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Let Go And Flow
By Eli Bay   Printer Friendly Version

Without even bothering to ask for our consent, globalization and technological innovation are rapidly delivering us to a new world. In today's demanding work environment, there are few personal skills more valuable than being able to let go of the strain of adapting and being able to flow better with the accelerating and unremitting changes which are driving our workplaces and defining our time.

On the eve of the twenty-first century, it's important to understand and develop resilience to the unusual scale of today's changes. Over the next ten years we will likely undergo more change than has occurred in all of human history from the beginning of time until now.

Through a process called homeostasis every bodymind has an in-built tendency to resist change no matter whether it's good or bad. It's an amazingly complex system that wants to stay within narrow limits and return to that state whenever it is forced out of it. Our bodyminds evolved over many millennia knowing, that in order to survive, stability was needed. Hence it developed this automatic reaction to change that served our hunter and gatherer ancestors well. It just didn't account for the "out of control" changes imposed on us by our new technological reality.

This homeostasis, or equilibrium, is a natural mechanism that wants to keep things as they are. We experience this automatic resistance to change in ourselves and we see it in our organizations. The resistance is generally proportionate to the size and speed of the change, making the unusual scale of today's changes especially demanding on every body.

There is a growing recognition of the need for twenty-first century workers (us!) to overcome our natural resistance to change and become more flexible and open towards it. Rosabeth Moss Kanter, the former editor of The Harvard Business Review, described "flexible" as the most important essential skill for organizational survival in the new economy, along with becoming more "focused, fast and friendly". But telling people to become more flexible (and focused, friendly, etc.) and not showing them how is like telling them to go fly.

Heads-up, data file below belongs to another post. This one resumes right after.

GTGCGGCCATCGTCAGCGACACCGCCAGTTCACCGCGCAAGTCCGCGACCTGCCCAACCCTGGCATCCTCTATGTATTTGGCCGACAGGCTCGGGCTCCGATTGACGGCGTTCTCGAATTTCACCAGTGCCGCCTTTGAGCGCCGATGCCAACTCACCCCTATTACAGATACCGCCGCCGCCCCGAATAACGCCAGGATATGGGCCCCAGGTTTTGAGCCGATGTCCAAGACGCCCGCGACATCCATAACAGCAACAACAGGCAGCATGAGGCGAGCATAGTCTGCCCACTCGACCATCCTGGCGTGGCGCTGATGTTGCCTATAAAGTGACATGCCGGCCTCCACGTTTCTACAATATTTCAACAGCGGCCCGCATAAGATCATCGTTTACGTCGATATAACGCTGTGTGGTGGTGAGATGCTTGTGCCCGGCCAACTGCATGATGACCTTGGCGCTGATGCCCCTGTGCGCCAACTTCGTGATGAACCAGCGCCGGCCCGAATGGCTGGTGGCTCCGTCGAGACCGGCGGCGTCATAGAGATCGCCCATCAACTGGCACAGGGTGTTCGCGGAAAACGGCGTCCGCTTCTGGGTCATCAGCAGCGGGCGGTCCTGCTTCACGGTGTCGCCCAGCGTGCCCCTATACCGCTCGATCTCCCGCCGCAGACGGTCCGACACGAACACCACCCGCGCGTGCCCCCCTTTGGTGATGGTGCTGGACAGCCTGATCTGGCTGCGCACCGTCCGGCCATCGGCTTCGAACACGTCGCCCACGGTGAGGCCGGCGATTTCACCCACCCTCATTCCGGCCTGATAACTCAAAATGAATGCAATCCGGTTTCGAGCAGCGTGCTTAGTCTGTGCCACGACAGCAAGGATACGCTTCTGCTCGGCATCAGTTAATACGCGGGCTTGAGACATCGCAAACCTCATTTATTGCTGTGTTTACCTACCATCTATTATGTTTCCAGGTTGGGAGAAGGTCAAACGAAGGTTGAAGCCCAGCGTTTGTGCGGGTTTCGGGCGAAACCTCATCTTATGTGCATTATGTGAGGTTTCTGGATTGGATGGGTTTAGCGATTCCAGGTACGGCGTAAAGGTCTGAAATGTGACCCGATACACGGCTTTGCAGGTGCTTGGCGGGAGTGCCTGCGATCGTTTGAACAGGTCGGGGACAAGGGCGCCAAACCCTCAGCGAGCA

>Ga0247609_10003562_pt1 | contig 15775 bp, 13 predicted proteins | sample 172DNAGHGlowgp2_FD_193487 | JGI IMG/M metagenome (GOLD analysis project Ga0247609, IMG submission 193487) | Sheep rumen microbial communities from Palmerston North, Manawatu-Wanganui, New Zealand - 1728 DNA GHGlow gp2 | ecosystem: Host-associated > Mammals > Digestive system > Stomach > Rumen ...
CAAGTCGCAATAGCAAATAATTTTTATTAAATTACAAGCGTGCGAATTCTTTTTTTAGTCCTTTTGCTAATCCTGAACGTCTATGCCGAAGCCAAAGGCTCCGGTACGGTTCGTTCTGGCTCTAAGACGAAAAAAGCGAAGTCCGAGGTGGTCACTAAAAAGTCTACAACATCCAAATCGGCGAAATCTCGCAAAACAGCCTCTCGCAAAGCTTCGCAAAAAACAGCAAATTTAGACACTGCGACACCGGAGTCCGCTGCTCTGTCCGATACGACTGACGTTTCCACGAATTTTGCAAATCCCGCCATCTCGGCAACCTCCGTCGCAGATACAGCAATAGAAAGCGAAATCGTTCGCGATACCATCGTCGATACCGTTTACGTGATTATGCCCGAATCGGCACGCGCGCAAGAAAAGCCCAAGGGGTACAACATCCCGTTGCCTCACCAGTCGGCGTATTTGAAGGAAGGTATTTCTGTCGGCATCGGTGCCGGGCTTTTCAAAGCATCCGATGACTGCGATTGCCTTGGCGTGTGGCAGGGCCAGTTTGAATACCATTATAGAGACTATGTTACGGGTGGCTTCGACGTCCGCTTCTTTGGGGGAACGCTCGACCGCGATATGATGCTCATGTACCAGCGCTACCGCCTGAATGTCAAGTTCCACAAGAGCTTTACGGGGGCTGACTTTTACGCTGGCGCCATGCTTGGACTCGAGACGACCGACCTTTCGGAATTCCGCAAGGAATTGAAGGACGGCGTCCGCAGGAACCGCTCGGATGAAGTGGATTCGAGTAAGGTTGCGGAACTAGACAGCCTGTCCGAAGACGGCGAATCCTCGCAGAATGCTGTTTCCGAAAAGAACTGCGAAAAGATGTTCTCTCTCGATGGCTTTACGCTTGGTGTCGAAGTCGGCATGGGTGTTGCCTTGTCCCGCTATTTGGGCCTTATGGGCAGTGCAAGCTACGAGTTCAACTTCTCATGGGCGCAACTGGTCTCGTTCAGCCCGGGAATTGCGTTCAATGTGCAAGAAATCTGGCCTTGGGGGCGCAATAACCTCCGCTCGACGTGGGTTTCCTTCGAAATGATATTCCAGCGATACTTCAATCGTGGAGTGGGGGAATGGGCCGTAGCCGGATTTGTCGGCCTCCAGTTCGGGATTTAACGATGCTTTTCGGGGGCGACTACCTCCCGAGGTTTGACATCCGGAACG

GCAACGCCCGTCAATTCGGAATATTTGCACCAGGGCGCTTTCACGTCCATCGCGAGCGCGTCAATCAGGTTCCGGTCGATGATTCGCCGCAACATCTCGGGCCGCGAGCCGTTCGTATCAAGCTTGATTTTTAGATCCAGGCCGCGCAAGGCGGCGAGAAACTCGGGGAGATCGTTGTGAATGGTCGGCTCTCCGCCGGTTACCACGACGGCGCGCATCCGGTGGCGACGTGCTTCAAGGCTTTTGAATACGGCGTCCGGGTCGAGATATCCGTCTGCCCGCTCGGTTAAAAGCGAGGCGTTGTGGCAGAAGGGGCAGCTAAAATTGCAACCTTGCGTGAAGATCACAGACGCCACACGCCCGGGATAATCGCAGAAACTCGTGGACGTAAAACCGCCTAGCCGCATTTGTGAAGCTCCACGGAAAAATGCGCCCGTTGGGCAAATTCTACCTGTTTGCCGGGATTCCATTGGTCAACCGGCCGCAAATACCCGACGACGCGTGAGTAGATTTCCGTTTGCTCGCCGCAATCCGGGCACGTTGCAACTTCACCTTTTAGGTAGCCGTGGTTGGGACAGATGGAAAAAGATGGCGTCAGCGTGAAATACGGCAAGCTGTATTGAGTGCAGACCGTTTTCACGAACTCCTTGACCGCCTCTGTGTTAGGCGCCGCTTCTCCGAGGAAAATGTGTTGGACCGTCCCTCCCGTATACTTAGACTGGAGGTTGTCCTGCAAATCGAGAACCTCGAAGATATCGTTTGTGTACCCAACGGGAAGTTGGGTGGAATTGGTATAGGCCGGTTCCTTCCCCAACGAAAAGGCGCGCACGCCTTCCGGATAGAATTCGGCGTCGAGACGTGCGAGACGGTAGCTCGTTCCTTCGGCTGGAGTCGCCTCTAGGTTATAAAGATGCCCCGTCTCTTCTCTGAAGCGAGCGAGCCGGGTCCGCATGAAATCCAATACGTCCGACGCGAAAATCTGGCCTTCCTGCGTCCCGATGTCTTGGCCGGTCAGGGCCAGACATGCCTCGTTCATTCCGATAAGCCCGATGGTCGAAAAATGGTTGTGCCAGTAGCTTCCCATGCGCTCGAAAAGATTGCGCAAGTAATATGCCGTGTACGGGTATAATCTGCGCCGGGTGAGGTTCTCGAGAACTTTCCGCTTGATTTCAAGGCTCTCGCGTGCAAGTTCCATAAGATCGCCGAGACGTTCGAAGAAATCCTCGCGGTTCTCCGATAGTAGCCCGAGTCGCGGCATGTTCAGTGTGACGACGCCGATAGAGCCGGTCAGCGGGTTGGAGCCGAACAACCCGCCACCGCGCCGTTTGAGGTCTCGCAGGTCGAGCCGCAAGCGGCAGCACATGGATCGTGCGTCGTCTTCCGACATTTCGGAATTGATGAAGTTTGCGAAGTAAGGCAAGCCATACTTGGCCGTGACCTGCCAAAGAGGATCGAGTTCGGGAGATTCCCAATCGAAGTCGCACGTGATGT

To devise a strategy to enhance flexibility you must first understand that resistance to change expresses itself in the bodymind as an arousal state commonly called stress. Over time the wear and tear of too much stress plays a significant role in making us sick and impairing our performance. As well, years of accumulated stress tend to keep us mentally and physically rigid and inflexible, negative, tired, and mentally resistant to change.

That's why one of the most important skills for our time is what Harvard Medical School has labeled the "relaxation response". The relaxation response is a measurable state of profound rest which, when regularly called upon, permits the bodymind to effectively unwind from the chronic strain that incessant adaptation has imposed. Within minutes, it achieves a state of rest that would normally be achieved after four or five hours of sleep. All of the complex and interrelated systems of the body respond by letting go of excess stress and it affords an aging, tired and straining body mind a much needed chance to properly rest, recuperate, and repair.

It's a total response of the bodymind. The heartbeat becomes slower as does one's breathing rate. Blood pressure and blood sugar levels drop. Brain waves slow down. Even skin resistance changes. The entire bodymind system becomes quiet and has an opportunity to rebalance and replenish itself. Measurable self-healing occurs. Every system in the bodymind has an opportunity to regenerate and renew itself. It goes beyond the advertising hype and produces an actual experience worthy of the expression, "the pause that refreshes".

Decades of medical research has proven that everyone can be more in control of themselves by learning simple ways to properly unwind. By releasing stress on a regular basis we have a natural safety valve that keeps it from building to harmful levels. Almost everybody who uses the relaxation response discovers that they are much better able to withstand the strains of modern life. They can absorb so much more without negative side effects. They are able to flow more easily into the new structures as they emerge, adapt to new ideas, and creatively respond to new challenges.

Those hoping to steer their organizations through the white water that is clearly ahead would be wise to provide their workers with the "how to" of bodymind self-regulation, the relaxation response. My bet is that the greatest success in the new economy will come to those organizations and individuals who have learned best how to effectively let go and flow better with change.

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